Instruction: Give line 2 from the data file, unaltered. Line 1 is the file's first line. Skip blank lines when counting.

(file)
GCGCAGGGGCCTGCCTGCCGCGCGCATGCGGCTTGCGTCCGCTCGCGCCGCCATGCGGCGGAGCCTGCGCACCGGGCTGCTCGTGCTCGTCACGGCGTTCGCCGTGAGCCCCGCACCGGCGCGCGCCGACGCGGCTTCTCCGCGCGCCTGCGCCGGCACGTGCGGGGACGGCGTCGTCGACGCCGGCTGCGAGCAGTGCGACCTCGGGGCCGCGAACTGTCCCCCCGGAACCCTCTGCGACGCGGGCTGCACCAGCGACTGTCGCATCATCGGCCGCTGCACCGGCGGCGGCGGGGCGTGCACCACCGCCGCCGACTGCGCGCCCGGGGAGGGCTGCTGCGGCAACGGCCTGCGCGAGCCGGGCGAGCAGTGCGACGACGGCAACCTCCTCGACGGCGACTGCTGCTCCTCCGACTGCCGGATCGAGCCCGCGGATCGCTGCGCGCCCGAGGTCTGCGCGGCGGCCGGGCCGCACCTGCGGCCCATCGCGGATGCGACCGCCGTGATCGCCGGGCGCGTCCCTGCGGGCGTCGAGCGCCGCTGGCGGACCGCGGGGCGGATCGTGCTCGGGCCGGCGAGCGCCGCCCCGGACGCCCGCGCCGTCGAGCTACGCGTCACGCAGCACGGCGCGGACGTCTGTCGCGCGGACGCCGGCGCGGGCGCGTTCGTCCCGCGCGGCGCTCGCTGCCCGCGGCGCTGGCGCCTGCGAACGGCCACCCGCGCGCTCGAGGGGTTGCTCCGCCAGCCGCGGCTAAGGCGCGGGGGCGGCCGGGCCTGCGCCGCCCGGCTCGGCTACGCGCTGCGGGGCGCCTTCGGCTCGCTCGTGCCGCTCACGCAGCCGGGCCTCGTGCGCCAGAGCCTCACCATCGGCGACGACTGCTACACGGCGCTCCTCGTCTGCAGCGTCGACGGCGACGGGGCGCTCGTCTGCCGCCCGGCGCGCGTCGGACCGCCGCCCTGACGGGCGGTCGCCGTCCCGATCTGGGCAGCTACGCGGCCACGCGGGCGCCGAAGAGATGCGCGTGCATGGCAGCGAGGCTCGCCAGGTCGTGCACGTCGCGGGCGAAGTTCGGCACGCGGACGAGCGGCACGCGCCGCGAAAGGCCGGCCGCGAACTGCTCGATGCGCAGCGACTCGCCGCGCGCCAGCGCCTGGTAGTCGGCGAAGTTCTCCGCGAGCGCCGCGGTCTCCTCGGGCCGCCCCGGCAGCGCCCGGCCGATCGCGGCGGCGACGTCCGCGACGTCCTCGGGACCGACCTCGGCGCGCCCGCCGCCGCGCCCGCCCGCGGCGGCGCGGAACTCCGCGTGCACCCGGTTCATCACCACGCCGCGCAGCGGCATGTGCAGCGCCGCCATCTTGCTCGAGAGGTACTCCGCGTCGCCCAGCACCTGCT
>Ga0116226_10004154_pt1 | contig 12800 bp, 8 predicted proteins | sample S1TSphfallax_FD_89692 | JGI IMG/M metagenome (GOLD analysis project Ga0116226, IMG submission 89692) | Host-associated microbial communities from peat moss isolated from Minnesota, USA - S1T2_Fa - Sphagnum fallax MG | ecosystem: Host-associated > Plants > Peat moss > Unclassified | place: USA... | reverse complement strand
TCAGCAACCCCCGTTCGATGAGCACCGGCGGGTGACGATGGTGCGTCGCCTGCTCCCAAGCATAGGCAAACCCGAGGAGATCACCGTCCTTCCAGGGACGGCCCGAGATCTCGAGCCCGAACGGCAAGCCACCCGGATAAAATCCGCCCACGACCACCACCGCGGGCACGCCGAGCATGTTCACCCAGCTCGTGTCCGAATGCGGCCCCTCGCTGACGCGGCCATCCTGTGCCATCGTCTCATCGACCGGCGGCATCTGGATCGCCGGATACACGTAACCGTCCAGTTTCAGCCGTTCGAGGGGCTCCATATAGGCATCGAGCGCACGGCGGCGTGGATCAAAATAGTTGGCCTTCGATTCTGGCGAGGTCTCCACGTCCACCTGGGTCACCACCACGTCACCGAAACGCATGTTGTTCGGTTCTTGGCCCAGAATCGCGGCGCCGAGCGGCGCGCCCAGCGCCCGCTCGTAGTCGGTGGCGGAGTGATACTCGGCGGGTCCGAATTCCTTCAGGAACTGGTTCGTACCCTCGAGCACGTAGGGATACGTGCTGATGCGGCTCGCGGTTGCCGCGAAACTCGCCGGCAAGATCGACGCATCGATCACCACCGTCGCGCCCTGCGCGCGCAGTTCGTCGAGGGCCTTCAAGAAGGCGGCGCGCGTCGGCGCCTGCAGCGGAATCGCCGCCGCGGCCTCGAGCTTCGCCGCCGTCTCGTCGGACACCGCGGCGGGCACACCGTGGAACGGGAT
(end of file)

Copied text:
>Ga0116226_10004154_pt1 | contig 12800 bp, 8 predicted proteins | sample S1TSphfallax_FD_89692 | JGI IMG/M metagenome (GOLD analysis project Ga0116226, IMG submission 89692) | Host-associated microbial communities from peat moss isolated from Minnesota, USA - S1T2_Fa - Sphagnum fallax MG | ecosystem: Host-associated > Plants > Peat moss > Unclassified | place: USA... | reverse complement strand